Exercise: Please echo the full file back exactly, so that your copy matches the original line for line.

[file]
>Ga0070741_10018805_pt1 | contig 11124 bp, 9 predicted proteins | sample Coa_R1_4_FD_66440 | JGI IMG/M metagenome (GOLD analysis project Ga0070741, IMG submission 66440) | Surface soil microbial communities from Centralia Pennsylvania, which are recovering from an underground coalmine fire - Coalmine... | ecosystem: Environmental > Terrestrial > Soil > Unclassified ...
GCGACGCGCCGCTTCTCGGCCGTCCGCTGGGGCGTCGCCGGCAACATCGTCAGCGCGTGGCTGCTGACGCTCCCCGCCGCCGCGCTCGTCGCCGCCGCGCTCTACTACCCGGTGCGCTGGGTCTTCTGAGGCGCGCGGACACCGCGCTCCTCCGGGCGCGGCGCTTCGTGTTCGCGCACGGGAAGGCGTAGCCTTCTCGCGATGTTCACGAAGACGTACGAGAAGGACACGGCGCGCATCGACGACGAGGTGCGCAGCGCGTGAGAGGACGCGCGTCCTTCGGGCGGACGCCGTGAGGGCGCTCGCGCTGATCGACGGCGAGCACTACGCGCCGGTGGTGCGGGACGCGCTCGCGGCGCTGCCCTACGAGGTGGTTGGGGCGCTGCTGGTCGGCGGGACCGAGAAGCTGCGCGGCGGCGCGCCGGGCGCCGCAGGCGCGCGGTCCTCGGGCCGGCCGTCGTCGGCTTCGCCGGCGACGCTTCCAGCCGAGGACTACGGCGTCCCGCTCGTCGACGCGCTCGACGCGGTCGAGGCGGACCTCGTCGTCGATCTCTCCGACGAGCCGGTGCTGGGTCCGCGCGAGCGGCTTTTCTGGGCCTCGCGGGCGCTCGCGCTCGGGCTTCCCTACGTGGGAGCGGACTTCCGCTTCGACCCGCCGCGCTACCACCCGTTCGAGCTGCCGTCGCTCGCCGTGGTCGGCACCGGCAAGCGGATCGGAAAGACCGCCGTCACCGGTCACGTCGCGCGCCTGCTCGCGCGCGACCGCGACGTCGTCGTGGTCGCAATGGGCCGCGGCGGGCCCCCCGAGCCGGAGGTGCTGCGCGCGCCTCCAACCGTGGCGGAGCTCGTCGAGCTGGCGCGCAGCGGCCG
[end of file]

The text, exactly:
>Ga0070741_10018805_pt1 | contig 11124 bp, 9 predicted proteins | sample Coa_R1_4_FD_66440 | JGI IMG/M metagenome (GOLD analysis project Ga0070741, IMG submission 66440) | Surface soil microbial communities from Centralia Pennsylvania, which are recovering from an underground coalmine fire - Coalmine... | ecosystem: Environmental > Terrestrial > Soil > Unclassified ...
GCGACGCGCCGCTTCTCGGCCGTCCGCTGGGGCGTCGCCGGCAACATCGTCAGCGCGTGGCTGCTGACGCTCCCCGCCGCCGCGCTCGTCGCCGCCGCGCTCTACTACCCGGTGCGCTGGGTCTTCTGAGGCGCGCGGACACCGCGCTCCTCCGGGCGCGGCGCTTCGTGTTCGCGCACGGGAAGGCGTAGCCTTCTCGCGATGTTCACGAAGACGTACGAGAAGGACACGGCGCGCATCGACGACGAGGTGCGCAGCGCGTGAGAGGACGCGCGTCCTTCGGGCGGACGCCGTGAGGGCGCTCGCGCTGATCGACGGCGAGCACTACGCGCCGGTGGTGCGGGACGCGCTCGCGGCGCTGCCCTACGAGGTGGTTGGGGCGCTGCTGGTCGGCGGGACCGAGAAGCTGCGCGGCGGCGCGCCGGGCGCCGCAGGCGCGCGGTCCTCGGGCCGGCCGTCGTCGGCTTCGCCGGCGACGCTTCCAGCCGAGGACTACGGCGTCCCGCTCGTCGACGCGCTCGACGCGGTCGAGGCGGACCTCGTCGTCGATCTCTCCGACGAGCCGGTGCTGGGTCCGCGCGAGCGGCTTTTCTGGGCCTCGCGGGCGCTCGCGCTCGGGCTTCCCTACGTGGGAGCGGACTTCCGCTTCGACCCGCCGCGCTACCACCCGTTCGAGCTGCCGTCGCTCGCCGTGGTCGGCACCGGCAAGCGGATCGGAAAGACCGCCGTCACCGGTCACGTCGCGCGCCTGCTCGCGCGCGACCGCGACGTCGTCGTGGTCGCAATGGGCCGCGGCGGGCCCCCCGAGCCGGAGGTGCTGCGCGCGCCTCCAACCGTGGCGGAGCTCGTCGAGCTGGCGCGCAGCGGCCG